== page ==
Though still a student at the Prague Academy, the 19-year-old Czech violinist Miroslav Ambroš has a quite impressive list of prizes in youth competitions to his name, which has led to concerts with major Czech orchestras. For his debut recording he has chosen a programme of well-known ‘lollipops’ that places the disc in a highly competitive market.
He is obviously a young man with flair and plenty of fiery Slav temperament, and the spectrum of difficulties presented by Sarasate in his Faust paraphrase immediately establishes an admirable dexterity that deals with the need to fly around the violin. Throughout the release Ambroš is never shy in manipulating rhythms with a freedom that adds to that sense of achieving the impossible. At times, as in Wieniawski’s Scherzo-tarantelle, youthful impetuosity tempts him into tempos that are too adventurous. It is here that intonation begins to suffer, a problem equally found in Bodorová’s Dza more, a horrendously difficult solo violin piece where rapid cross-string double-stopping betrays any weakness in tuning.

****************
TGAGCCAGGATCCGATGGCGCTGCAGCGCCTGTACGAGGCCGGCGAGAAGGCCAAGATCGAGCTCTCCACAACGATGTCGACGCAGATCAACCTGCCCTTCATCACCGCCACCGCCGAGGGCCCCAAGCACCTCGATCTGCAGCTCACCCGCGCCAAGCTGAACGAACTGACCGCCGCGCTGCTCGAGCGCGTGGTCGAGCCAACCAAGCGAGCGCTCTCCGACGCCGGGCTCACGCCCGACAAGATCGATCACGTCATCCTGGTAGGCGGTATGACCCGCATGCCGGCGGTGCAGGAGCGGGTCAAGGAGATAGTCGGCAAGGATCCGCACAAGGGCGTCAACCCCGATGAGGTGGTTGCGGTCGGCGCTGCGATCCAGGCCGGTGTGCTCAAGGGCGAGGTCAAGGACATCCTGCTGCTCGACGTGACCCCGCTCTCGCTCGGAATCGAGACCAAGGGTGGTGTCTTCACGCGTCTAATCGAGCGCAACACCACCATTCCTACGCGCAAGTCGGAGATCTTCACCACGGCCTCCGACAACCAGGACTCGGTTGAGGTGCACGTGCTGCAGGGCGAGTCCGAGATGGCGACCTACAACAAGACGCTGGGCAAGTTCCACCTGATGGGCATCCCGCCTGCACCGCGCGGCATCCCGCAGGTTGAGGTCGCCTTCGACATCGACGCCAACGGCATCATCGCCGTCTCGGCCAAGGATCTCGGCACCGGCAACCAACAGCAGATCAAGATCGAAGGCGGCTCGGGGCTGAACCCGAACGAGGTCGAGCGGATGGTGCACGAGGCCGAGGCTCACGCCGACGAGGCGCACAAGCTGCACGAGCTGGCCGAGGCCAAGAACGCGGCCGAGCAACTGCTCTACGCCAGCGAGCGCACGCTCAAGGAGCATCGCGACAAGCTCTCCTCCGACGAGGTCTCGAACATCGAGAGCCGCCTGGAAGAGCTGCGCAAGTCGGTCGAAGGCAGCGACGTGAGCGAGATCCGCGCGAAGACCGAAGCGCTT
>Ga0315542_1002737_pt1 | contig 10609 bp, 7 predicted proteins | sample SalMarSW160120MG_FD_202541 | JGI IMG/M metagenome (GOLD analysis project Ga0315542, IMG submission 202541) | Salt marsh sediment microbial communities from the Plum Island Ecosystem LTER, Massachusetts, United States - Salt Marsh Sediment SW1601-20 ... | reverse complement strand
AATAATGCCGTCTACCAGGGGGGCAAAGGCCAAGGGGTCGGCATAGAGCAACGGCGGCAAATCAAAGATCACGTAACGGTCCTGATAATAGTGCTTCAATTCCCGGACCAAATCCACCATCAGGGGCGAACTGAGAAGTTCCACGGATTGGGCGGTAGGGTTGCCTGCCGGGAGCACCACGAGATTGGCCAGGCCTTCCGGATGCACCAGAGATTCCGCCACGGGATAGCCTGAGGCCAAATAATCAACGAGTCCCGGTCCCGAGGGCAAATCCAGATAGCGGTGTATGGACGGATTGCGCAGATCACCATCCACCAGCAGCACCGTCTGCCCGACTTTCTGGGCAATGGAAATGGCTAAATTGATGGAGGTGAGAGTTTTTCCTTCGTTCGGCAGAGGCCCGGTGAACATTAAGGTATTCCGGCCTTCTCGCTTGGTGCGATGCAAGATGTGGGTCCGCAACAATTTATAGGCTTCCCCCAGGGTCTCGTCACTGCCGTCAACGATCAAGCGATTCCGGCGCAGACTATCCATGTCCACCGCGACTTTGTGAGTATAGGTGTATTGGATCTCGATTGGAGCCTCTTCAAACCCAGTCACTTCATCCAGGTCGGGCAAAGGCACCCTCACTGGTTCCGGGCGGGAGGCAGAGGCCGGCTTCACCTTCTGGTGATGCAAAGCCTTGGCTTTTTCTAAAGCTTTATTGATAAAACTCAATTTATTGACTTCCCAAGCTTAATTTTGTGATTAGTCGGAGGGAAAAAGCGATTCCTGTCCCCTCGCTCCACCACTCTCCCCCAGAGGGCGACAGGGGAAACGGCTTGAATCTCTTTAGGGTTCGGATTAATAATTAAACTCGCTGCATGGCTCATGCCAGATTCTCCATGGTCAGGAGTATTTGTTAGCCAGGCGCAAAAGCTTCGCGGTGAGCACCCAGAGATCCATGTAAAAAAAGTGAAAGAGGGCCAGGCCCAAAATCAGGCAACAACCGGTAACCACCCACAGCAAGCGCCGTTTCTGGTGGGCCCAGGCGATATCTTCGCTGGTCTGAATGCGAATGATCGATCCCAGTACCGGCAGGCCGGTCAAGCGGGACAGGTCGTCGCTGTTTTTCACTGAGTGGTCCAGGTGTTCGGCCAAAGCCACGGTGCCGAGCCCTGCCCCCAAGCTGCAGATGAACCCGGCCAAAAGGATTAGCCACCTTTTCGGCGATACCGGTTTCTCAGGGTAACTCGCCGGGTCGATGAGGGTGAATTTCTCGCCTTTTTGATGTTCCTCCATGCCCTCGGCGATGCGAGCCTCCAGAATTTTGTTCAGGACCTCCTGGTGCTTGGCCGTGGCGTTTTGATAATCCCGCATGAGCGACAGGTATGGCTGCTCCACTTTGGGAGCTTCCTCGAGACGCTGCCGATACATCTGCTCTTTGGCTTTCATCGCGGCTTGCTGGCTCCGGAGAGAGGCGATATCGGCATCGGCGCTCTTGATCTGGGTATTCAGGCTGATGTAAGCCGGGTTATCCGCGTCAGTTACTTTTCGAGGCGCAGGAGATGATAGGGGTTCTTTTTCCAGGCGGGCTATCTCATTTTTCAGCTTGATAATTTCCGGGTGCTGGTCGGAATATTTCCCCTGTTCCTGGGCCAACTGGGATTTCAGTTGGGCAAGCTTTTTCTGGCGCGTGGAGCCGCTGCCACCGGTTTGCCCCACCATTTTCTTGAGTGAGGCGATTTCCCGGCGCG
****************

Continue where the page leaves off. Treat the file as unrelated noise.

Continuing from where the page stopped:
He is better where speed is temporarily suspended, as in a graceful account of Kreisler’s Caprice viennois, while Spohr’s charming Barcarole finds his 1734 Camillo de Camilli singing eloquently. Elsewhere, and particularly in Paganini’s ‘Mosé’ Variations, the instrument yields the most wonderfully rounded tone on the lower strings.
Ambroš ends with a lightning and exciting dash through Bazzini’s La ronde des lutins, and his mother, a teacher at the Prague Conservatoire, supports him throughout with nimble and pliable accompaniments. I want more warmth around the violin sound, but the partnership is well balanced.